The Study is the most sumptuous and yet personal of the library rooms and the one that best reflects the personal tastes of its original occupant. It was here that Morgan met with art dealers, scholars, business colleagues, and friends. As Herbert Satterlee, Morgan's son-in-law and first biographer, later recalled, "No one could really know Mr. Morgan at all unless he had seen him in the West Room. This was because the room expressed his conception of beauty and color in varied and wonderful forms."
One of the most remarkable features of the room is the antique wooden ceiling. McKim purchased it in Florence and had it reassembled to fit this room. James Wall Finn (1866–1913) was commissioned to antique the ceiling with coats of arms copied from a volume on Renaissance bookplates in Morgan's collection. The precise date and origin of the ceiling are unknown.
The stained-glass panels set into the windows date from the fifteenth to the late seventeenth centuries; they are from memorial windows formerly in churches and monasteries in Switzerland.
The red damask wall covering bears the Chigi coat of arms, an eight-pointed star and mountain formation. The original silk was imported from Italy, where it had decorated the palace of the great banking family. Time and pollution took their toll: the present covering was replicated by Scalamandré. The mantelpiece has been ascribed to the studio of the Florentine sculptor Desiderio da Settignano (ca. 1430–64) and the bronze fire-dogs are of early sixteenth-century Paduan or Venetian manufacture. The kneeling angels holding candelabra are Florentine, of polychromed wood, and are contemporary with the andirons.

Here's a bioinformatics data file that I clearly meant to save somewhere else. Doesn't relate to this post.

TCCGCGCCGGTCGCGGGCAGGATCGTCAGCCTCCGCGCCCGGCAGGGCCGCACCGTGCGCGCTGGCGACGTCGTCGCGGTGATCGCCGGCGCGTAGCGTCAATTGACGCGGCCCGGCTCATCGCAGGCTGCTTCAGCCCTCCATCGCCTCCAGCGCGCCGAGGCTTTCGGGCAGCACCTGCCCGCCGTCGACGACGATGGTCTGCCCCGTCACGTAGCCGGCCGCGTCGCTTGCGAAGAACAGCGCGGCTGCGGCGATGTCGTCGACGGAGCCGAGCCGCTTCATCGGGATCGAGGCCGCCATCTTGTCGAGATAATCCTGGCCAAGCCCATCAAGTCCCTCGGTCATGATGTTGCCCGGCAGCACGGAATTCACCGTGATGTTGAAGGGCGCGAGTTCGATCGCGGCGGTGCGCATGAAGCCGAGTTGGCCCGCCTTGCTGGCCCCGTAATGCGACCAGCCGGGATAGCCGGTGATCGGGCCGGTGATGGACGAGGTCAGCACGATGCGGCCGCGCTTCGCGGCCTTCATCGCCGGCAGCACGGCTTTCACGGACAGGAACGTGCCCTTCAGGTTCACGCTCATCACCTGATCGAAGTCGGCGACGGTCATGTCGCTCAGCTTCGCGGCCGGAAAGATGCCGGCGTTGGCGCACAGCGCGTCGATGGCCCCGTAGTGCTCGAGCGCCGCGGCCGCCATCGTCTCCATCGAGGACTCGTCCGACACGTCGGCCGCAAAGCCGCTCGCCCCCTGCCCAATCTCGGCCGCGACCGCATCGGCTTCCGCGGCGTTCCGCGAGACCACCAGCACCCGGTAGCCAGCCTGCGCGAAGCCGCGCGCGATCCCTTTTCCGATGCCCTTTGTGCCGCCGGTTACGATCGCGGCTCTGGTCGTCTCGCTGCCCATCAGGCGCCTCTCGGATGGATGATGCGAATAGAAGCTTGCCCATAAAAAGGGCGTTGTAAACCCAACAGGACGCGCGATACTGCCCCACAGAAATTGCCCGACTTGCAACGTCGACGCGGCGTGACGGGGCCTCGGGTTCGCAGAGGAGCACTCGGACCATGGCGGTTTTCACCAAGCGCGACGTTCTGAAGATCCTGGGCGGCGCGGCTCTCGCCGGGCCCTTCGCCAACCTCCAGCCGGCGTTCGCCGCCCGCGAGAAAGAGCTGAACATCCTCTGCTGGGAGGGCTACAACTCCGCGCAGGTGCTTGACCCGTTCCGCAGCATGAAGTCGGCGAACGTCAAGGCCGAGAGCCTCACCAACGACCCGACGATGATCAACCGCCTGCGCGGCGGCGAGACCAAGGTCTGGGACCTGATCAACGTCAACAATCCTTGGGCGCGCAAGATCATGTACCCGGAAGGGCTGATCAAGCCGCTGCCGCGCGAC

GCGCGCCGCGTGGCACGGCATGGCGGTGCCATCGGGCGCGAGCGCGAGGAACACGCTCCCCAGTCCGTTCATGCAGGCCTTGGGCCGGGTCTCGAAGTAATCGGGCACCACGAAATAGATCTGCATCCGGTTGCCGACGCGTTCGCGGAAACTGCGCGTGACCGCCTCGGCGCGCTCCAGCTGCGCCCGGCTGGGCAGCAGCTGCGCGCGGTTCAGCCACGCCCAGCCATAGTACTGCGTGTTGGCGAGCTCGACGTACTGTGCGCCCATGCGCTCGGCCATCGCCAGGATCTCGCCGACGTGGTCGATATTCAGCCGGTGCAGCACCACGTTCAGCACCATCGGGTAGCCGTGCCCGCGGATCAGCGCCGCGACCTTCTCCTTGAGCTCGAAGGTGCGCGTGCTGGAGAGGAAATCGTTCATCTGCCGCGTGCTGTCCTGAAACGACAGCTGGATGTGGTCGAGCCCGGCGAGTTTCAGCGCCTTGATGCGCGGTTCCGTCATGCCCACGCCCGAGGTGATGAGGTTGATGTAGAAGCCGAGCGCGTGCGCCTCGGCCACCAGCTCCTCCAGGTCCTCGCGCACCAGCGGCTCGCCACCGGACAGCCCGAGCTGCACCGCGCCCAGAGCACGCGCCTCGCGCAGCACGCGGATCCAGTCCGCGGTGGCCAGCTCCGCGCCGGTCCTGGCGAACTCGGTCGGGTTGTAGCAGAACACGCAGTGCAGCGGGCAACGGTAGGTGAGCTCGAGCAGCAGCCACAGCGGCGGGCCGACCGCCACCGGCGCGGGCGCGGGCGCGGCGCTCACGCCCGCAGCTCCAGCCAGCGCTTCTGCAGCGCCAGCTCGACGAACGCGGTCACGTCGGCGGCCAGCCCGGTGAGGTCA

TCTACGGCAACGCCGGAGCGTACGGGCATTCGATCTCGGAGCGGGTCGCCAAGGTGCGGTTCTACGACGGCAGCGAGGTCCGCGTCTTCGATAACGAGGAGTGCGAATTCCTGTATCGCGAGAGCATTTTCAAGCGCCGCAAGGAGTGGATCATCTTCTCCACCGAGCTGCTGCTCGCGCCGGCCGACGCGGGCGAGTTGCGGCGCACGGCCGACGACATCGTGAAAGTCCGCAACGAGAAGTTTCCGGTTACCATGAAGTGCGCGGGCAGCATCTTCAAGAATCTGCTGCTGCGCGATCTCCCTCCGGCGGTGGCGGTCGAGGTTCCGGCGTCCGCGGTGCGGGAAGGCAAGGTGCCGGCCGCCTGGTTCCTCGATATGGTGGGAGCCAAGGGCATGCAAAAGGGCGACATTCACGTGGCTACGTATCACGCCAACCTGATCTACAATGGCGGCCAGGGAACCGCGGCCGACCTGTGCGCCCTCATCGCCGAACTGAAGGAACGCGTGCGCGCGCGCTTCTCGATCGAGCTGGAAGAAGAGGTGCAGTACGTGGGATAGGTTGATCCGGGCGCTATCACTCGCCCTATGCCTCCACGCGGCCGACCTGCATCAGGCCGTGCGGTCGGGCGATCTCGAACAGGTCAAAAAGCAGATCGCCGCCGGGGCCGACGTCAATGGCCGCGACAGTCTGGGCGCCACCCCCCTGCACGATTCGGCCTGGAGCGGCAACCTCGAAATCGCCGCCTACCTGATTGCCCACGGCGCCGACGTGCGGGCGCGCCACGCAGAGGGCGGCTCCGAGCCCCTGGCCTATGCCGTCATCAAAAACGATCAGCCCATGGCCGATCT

The settee, the desk, the desk chair, and the end table were custom made in 1906 by Cowtan & Sons of London, in England in the style of the Renaissance.
Works in the Study
With few exceptions, all the paintings, sculpture, and decorative objects in the Study are from Pierpont Morgan's collections. The paintings are primarily by Italian and Northern Renaissance masters; the objets d'art range in date from the third millennium B.C. to the nineteenth century, and give some indication of the original scope and diversity of Morgan's once vast holdings. Following his death, his son gave away most of the collection; the Metropolitan Museum of Art was the principal beneficiary, receiving between 6,000 and 8,000 objects.
Download PDF of guide to works of art in the Study.